Operation Tribute to Freedom

Faces From the Front for October 18, 2010 - Sgt. Amber Scott and
Sgt. Christopher Scott

Sergeant Amber Scott

Sgt. Amber Scott
Current Unit: 2nd Heavy Brigade Combat Team, 3rd Infantry Division
Current Position: Training NCO
Component: Active
Current Location: COS Marez, Iraq
Hometown: St. Petersburg, Fla.
Years of Service: 7

Sergeant Christopher Scott

Sgt. Christopher Scott
Current Unit: 2nd Heavy Brigade Combat Team, 3rd Infantry Division
Current Position: Truck Commander
Component: Active
Current Location: COS Marez, Iraq
Hometown: Hillsboro, Ore.
Years of Service: 7

Sgt. Amber Scott met her husband, Sgt. Christopher Scott at Army Basic Training in 2003 and the couple was married within the year. Back then neither would have guessed that they would go on to serve two combat tours together.

“Being a dual military couple has its ups and downs,” Amber explained. “Deploying with your spouse is definitely one of the ups. When one of us has issues at work, we can talk to each other about it and know that the other person really understands as opposed to a civilian spouse who may not fully grasp what is going on because they haven't experienced it. The downside is that we have to leave our kids during deployments.”

While having two Army careers under one roof is not always easy, the Scotts are committed to making it work.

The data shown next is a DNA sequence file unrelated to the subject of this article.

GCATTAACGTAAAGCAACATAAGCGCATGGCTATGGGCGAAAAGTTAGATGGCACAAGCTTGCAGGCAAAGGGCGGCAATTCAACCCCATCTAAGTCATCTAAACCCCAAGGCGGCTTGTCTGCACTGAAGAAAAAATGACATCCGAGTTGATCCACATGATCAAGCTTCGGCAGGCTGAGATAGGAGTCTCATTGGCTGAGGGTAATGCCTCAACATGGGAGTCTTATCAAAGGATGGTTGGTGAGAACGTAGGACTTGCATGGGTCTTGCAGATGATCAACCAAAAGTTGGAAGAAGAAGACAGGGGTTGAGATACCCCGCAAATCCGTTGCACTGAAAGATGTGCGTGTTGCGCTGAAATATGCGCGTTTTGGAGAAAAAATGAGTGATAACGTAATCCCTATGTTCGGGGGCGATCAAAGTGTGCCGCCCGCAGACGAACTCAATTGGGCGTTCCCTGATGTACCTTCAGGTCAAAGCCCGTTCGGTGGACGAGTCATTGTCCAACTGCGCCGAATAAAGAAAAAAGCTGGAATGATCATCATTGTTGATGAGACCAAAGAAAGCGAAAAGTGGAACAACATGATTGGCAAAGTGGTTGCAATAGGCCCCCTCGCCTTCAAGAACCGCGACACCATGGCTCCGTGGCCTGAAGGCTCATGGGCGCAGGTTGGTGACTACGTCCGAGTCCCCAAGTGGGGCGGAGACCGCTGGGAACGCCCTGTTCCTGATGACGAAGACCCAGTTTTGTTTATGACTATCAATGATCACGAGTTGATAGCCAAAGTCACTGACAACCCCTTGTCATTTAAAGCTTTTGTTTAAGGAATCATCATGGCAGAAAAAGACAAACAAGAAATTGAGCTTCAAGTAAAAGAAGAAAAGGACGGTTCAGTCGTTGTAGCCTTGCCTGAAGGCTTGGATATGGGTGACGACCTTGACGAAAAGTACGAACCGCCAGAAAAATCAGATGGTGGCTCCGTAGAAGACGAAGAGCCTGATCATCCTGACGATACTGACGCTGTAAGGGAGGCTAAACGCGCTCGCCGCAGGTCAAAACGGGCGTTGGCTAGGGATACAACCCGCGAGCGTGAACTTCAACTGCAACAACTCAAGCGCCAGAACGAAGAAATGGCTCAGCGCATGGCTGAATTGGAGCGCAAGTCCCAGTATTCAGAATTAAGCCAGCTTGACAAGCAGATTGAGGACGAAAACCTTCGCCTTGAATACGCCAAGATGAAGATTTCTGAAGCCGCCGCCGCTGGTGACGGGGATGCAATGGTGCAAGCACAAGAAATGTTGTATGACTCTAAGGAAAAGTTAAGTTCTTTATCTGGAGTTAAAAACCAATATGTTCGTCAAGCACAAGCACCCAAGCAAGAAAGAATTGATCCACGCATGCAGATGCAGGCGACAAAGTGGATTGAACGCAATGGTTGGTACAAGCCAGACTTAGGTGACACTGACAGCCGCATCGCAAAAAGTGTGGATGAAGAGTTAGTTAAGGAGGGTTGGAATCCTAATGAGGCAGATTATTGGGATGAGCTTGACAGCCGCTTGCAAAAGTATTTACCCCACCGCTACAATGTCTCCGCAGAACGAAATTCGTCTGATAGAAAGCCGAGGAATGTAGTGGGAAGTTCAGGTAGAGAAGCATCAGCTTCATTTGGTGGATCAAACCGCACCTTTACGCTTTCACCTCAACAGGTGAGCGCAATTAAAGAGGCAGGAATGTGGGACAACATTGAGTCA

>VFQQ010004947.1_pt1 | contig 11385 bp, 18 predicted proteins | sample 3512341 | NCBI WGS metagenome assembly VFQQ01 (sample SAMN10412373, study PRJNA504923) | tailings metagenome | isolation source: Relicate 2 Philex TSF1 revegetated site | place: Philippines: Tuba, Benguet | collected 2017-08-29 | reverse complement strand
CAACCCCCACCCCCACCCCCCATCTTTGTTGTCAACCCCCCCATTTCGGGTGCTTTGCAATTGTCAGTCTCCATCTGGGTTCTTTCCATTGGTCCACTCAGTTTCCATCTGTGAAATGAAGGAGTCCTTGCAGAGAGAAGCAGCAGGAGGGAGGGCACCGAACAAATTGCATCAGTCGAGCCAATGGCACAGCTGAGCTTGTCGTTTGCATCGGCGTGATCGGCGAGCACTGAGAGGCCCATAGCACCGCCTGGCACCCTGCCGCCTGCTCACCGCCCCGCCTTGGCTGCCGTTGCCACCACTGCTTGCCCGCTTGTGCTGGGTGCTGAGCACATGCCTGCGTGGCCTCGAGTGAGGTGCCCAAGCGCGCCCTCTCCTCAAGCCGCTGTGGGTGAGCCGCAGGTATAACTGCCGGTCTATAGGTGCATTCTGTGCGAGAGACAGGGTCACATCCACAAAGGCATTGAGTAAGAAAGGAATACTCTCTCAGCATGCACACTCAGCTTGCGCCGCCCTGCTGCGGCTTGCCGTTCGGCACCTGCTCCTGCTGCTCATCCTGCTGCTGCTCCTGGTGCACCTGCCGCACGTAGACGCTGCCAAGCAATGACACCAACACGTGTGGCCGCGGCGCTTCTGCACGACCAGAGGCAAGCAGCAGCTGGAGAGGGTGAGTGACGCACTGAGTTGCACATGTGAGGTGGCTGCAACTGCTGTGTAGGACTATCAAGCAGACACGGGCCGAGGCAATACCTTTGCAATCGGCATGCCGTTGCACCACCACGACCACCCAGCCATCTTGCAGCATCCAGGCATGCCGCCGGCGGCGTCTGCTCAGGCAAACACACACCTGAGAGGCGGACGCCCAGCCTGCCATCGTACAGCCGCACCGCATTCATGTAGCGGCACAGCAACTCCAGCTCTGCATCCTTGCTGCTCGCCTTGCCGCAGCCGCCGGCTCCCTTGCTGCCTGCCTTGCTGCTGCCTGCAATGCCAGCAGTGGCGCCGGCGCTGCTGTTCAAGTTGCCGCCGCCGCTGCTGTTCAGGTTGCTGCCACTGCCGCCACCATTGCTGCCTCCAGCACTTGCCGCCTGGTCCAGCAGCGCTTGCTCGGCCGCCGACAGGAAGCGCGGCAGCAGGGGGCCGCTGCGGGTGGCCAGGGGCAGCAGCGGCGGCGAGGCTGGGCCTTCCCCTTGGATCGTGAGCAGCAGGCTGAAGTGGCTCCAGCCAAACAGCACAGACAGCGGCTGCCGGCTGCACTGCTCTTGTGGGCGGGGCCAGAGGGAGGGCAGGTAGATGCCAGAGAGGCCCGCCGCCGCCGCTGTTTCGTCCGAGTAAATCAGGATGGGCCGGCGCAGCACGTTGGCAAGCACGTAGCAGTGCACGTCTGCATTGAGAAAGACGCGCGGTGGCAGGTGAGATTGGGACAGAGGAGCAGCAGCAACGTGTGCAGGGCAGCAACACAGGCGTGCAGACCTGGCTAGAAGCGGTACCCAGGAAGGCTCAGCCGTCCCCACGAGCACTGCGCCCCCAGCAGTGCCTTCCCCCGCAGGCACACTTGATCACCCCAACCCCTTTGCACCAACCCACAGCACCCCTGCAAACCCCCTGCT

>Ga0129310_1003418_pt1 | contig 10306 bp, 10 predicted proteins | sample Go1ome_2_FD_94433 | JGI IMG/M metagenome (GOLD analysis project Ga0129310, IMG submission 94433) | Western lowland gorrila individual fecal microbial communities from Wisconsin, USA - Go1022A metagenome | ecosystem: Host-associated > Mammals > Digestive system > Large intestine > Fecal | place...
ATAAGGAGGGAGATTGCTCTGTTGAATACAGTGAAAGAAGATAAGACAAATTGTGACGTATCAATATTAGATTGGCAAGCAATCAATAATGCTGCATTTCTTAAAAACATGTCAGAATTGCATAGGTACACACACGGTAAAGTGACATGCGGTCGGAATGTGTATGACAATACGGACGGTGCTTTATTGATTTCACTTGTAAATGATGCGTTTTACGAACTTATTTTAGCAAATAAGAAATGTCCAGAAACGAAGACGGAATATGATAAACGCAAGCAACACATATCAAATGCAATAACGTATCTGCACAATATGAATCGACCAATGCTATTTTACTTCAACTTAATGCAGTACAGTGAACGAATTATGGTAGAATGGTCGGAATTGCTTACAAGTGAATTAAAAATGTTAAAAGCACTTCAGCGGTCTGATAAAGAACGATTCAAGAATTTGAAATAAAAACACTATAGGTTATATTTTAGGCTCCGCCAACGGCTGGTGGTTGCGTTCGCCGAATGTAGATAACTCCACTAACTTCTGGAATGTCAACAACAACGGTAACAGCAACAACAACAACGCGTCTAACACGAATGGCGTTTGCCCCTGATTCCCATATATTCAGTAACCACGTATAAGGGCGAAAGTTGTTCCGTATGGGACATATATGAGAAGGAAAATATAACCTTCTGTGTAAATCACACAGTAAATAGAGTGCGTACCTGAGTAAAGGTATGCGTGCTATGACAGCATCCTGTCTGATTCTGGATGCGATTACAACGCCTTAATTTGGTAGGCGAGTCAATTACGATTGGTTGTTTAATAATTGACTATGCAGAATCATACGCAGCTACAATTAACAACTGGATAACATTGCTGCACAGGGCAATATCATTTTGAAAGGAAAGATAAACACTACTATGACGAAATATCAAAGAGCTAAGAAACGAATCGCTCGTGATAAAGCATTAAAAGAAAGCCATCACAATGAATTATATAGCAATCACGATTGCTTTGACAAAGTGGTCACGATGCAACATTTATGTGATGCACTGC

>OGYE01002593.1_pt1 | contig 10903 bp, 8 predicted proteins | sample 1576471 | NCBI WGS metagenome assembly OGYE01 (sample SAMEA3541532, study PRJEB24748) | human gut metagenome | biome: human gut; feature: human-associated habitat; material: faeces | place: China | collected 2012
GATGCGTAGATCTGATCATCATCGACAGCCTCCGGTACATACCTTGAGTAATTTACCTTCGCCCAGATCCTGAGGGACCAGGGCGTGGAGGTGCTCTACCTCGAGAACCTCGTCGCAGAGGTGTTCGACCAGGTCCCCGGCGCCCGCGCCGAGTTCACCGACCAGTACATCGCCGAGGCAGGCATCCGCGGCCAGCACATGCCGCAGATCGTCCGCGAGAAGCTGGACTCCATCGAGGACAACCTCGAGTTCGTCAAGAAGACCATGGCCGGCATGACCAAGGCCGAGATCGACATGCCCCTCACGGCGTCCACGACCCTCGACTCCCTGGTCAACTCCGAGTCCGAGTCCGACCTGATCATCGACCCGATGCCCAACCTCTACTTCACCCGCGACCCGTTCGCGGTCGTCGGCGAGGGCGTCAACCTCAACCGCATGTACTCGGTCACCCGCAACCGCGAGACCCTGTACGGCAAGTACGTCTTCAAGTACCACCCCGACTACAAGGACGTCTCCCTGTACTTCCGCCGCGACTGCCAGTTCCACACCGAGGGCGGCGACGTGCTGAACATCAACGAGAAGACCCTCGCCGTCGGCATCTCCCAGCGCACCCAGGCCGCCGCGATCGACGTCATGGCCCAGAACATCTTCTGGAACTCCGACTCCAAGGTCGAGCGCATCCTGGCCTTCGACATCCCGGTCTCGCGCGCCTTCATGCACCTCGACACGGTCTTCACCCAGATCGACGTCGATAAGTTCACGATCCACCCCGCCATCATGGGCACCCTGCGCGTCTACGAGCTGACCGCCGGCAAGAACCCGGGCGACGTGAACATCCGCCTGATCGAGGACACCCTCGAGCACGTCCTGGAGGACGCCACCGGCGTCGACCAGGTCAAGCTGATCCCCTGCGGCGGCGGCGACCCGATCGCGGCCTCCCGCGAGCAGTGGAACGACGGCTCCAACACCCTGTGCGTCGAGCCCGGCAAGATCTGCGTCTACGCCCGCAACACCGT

“I would have to say that my wife and I are beating the odds stacked against married couples who meet in Basic Training,” Christopher said. “Anyone in the Army will tell you these marriages never last, but we are and will continue to last.”

The pair, who previously deployed to Iraq together in 2007 are currently serving at Contingency Operating Station (COS) Marez in Iraq. Amber serves in several roles including working as a company training noncommissioned officer (NCO), communication security NCO in charge, and battalion Facebook NCO.

“Acting as the company training NCO means that I am responsible for ensuring that all Soldiers receive the proper training per the battalions’ guidance and the Army's standards,” Amber explained. “This is important because without all of the training that is required of Soldiers, they would be unprepared for deployments, field problems, and everyday Army life.”

Amber ensures her fellow Soldiers receive various types of training ranging from cultural awareness and nutrition classes to the Subversion and Espionage Directed Against the Army (SEDA) training course, which teaches Soldiers to identify espionage behavior.

Amber is also charged with monitoring the encryption placed on the radios used by the Soldiers in her battalion. By ensuring the radios are securely encrypted, Amber guarantees that all information being transferred through the devices remains protected. Additionally, she keeps her battalion’s Facebook page up to date with photos and current information so the Soldiers’ families back home are kept informed.